"I had a choice to sit at home and die or come here and take a chance," Tools says. "It's better to take a chance than to sit and do nothing, and that's what I did."
Dressed in a blue shirt and a red tie, the 59-year-old Franklin, Ky. resident made his first public appearance today via closed circuit television at Jewish Hospital in Louisville.
"I knew I had no more chances to survive," Tools told a press conference. "It feels good to have a second chance. Until you get to that point, you realize you don't want to lose it."
Tools appeared frail, covering his neck with his hand to help project his voice, which was weakened by the tracheotomy that had helped him to breathe. He thanked the media for respecting his privacy since the titanium-and-plastic pump was implanted in his chest on July 2.
The baseball-sized device, developed by Abiomed, Inc. of Danvers, Mass., has an internal battery that can run the heart for about a half-hour.
The device can also be plugged into an electrical outlet or an external battery pack that holds two two-pound batteries. "They last about an hour a pound," says Dr. Laman Gray, Tools's University of Kentucky surgeon. "And the battery pack is easy on-and-off, but hard [to come] off by accident. And it also has a controller that tells you if there's a problem."
The new heart "feels real heavy," says Tools, a retired technical librarian. The biggest adjustment for him is "getting used to not having a heartbeat." Instead, he says, he hears the "whirring sound" of the device. "That makes me realize that I'm alive because I can hear it without a stethoscope."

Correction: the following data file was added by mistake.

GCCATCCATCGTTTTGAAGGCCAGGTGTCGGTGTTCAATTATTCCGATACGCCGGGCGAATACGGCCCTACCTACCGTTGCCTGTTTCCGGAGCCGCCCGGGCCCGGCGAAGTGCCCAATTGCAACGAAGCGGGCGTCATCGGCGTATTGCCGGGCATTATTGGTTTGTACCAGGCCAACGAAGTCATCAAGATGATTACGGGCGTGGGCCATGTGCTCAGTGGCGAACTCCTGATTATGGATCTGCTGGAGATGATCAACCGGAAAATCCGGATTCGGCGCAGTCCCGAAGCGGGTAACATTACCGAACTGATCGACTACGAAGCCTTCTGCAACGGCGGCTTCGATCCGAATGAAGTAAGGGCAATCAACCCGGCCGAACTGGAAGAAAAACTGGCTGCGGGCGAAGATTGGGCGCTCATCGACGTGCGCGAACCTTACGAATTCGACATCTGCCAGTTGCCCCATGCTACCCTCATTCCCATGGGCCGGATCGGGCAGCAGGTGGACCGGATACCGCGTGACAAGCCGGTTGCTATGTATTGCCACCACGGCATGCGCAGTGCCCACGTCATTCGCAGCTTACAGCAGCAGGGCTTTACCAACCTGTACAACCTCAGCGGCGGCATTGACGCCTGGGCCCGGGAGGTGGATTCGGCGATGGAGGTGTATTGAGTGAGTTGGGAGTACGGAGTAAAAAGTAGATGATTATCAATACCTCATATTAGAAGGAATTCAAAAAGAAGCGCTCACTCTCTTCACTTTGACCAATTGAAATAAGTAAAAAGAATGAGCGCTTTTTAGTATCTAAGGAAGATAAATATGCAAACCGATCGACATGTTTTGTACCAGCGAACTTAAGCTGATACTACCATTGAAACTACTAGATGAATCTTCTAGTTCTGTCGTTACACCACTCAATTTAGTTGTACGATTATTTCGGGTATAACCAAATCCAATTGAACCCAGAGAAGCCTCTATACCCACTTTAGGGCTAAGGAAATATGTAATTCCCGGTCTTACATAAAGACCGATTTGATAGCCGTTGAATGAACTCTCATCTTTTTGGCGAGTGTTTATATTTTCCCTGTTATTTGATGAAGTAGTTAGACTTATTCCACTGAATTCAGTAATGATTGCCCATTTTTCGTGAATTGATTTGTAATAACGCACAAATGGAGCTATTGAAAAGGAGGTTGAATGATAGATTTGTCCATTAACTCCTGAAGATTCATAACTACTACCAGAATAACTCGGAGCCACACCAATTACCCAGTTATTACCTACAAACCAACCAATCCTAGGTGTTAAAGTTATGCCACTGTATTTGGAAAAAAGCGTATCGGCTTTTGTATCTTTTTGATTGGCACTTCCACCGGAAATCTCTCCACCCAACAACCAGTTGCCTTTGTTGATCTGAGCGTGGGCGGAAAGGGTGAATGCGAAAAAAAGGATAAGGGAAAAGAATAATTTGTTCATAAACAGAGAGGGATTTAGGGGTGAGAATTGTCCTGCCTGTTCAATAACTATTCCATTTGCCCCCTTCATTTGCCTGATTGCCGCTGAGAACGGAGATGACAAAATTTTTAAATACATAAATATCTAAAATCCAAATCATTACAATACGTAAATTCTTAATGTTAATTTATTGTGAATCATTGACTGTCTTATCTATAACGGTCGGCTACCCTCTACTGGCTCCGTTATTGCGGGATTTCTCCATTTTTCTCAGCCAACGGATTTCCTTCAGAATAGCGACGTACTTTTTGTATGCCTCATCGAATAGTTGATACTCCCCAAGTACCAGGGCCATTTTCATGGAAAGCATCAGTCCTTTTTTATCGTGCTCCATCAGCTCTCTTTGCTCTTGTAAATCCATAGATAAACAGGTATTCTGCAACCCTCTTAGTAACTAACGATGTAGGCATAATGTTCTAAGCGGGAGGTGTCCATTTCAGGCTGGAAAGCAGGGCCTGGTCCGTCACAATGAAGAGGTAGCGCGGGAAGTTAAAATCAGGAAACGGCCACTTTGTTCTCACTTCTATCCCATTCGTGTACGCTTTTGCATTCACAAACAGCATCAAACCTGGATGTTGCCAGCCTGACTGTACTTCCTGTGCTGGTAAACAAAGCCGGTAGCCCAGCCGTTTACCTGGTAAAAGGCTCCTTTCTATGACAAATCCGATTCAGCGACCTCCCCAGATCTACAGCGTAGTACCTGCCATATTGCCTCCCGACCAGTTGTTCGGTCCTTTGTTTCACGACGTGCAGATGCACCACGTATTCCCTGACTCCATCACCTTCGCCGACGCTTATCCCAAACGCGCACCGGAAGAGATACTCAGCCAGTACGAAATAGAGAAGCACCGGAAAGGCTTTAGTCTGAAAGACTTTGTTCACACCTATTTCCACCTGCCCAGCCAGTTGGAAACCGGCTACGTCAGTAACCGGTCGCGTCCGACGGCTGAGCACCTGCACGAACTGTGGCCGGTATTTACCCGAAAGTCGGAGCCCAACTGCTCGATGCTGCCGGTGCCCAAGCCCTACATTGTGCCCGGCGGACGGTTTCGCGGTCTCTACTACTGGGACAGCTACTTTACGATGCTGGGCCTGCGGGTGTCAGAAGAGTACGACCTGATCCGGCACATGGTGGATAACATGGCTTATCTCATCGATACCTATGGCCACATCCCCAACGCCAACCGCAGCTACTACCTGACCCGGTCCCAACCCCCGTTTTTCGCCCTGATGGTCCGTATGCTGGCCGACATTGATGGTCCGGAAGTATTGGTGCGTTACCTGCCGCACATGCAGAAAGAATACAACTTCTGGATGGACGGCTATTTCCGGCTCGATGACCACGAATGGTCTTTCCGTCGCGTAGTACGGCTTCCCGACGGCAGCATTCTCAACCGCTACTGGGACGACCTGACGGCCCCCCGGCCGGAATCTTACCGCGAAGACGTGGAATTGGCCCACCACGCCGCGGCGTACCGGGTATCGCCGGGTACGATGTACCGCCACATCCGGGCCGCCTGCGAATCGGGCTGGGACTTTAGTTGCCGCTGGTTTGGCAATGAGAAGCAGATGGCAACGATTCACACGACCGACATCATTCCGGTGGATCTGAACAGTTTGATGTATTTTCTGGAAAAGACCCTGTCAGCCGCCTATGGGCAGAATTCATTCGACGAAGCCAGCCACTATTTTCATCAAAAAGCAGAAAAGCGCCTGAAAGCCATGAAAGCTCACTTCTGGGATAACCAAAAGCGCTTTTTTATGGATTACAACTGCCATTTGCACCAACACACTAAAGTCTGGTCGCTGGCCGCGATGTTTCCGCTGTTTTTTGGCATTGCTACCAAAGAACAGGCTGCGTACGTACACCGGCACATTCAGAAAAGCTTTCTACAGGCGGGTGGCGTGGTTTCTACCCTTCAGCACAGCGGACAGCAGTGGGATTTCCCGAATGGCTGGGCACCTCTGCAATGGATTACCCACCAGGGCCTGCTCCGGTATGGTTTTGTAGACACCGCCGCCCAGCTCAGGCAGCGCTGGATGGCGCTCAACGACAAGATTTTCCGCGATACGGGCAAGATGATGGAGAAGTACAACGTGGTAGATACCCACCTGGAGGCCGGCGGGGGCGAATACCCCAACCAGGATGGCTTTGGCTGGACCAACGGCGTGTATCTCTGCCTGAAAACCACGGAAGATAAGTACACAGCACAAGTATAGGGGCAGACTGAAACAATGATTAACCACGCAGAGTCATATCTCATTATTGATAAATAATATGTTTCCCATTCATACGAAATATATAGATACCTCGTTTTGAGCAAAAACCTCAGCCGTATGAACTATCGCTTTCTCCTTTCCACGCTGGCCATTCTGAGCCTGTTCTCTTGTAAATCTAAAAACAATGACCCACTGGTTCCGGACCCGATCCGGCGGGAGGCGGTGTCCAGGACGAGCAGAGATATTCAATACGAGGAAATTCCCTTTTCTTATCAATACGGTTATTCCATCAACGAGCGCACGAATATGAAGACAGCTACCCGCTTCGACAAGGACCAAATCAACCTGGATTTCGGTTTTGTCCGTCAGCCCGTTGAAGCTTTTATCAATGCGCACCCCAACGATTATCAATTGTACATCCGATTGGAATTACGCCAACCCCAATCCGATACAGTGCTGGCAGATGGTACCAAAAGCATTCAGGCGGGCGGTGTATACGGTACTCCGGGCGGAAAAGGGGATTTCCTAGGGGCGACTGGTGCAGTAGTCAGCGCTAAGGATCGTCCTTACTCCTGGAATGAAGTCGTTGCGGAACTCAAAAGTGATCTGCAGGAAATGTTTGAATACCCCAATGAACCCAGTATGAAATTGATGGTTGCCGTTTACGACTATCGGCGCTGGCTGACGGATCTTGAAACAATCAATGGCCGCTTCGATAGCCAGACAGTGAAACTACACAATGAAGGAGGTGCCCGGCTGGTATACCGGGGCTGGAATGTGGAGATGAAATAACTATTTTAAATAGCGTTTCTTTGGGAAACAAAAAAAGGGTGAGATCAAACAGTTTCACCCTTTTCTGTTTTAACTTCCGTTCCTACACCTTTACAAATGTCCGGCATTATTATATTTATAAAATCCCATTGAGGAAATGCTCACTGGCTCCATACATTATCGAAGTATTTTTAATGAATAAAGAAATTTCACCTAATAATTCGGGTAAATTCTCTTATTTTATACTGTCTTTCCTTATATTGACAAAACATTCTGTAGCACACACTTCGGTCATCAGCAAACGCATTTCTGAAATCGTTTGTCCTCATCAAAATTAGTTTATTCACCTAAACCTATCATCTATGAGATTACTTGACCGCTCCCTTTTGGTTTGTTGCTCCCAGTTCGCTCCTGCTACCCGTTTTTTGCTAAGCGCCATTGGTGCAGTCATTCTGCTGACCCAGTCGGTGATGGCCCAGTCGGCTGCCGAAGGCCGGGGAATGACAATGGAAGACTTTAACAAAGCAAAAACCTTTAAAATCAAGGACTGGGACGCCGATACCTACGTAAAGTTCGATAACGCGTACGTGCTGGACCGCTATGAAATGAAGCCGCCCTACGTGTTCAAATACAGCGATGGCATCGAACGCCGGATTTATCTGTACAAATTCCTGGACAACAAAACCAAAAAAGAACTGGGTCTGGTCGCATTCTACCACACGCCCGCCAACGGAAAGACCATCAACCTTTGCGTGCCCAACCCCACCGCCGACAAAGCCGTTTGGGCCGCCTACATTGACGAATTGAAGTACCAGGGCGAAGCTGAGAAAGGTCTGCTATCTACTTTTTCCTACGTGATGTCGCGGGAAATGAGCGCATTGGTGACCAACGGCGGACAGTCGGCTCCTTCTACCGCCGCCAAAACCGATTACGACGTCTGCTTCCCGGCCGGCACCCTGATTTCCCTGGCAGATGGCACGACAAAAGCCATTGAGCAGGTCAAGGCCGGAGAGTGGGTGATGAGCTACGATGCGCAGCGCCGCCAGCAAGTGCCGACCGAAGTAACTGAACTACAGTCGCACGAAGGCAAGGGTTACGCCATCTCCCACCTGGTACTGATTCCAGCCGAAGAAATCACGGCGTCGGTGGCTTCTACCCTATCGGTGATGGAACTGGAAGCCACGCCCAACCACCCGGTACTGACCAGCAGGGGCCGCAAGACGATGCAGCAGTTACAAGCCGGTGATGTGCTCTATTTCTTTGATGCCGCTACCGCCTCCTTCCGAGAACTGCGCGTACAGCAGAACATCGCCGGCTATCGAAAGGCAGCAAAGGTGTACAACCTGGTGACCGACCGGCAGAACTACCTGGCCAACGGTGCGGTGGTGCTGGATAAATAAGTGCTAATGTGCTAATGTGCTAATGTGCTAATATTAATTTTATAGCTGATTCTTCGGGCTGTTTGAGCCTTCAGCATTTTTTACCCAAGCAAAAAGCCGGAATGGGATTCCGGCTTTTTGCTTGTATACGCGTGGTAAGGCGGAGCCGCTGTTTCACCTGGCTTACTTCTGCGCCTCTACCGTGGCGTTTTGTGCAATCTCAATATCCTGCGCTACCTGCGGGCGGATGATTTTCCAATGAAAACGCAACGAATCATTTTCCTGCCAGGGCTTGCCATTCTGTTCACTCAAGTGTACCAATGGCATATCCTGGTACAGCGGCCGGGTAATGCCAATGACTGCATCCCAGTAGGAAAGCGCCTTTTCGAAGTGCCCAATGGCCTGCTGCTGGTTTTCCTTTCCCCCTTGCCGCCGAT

Will Tools be able to go home soon?
"He had acute kidney failure, and today his kidney function is totally normal," Gray says. "He was in liver failure, and today his liver function is normal. He was the sickest you can get, and now we've gotten him back into a very healthy condition."
"But while he's stronger, he's quite skinny," Gray says. "He needs to gain 20 or 30 pounds."
"And while his organs have returned to normal, he needs lots of physical therapy; he need to gain lots of weight, and he needs to pay lots of attention to his nutrition," adds Dr. Rob Dowling, the other member of Tools's surgical team.
"His family needs to become familiar with the device," Dowling explains. "They need to know when to change the battery . . . troubleshoot things. They need to learn when to call for help."
"What we want to do is get him back to Franklin and get him back fishing," Gray adds. "This device will allow him to do anything he wants. He can go for a three-mile walk, he can go fishing."
"Our prime concern is his quality of life," Dowling agrees. "We want to get the patient back to his life, not just have him become a couch potato."
Gray says Tools is not yet a candidate for a heart transplant.
"He could be sometime in the future," he adds. "We estimate about four to six months to get him into that kind of shape. And yes, by the way, we do have that option."
Whatever the future, Tools is clear about his decision to get the implant.
"I realize that death is inevitable," he says, but "if there's an opportunity to extend it, take it."
Tools says he thought little about the attention he would receive. Rather, he focused on one thing when he awoke: "Am I going to make it?"
Now, he adds, he is "looking forward to returning to a normal life."
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